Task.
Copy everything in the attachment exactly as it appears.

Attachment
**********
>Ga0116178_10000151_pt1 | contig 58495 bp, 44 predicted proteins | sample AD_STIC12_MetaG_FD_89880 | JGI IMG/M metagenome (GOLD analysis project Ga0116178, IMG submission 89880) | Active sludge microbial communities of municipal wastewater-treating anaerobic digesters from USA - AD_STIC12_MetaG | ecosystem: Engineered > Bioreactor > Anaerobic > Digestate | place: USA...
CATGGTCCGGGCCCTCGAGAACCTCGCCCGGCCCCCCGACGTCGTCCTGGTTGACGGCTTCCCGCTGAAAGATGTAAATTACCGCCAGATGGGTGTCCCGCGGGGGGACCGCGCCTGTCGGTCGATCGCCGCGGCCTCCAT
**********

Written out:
>Ga0116178_10000151_pt1 | contig 58495 bp, 44 predicted proteins | sample AD_STIC12_MetaG_FD_89880 | JGI IMG/M metagenome (GOLD analysis project Ga0116178, IMG submission 89880) | Active sludge microbial communities of municipal wastewater-treating anaerobic digesters from USA - AD_STIC12_MetaG | ecosystem: Engineered > Bioreactor > Anaerobic > Digestate | place: USA...
CATGGTCCGGGCCCTCGAGAACCTCGCCCGGCCCCCCGACGTCGTCCTGGTTGACGGCTTCCCGCTGAAAGATGTAAATTACCGCCAGATGGGTGTCCCGCGGGGGGACCGCGCCTGTCGGTCGATCGCCGCGGCCTCCAT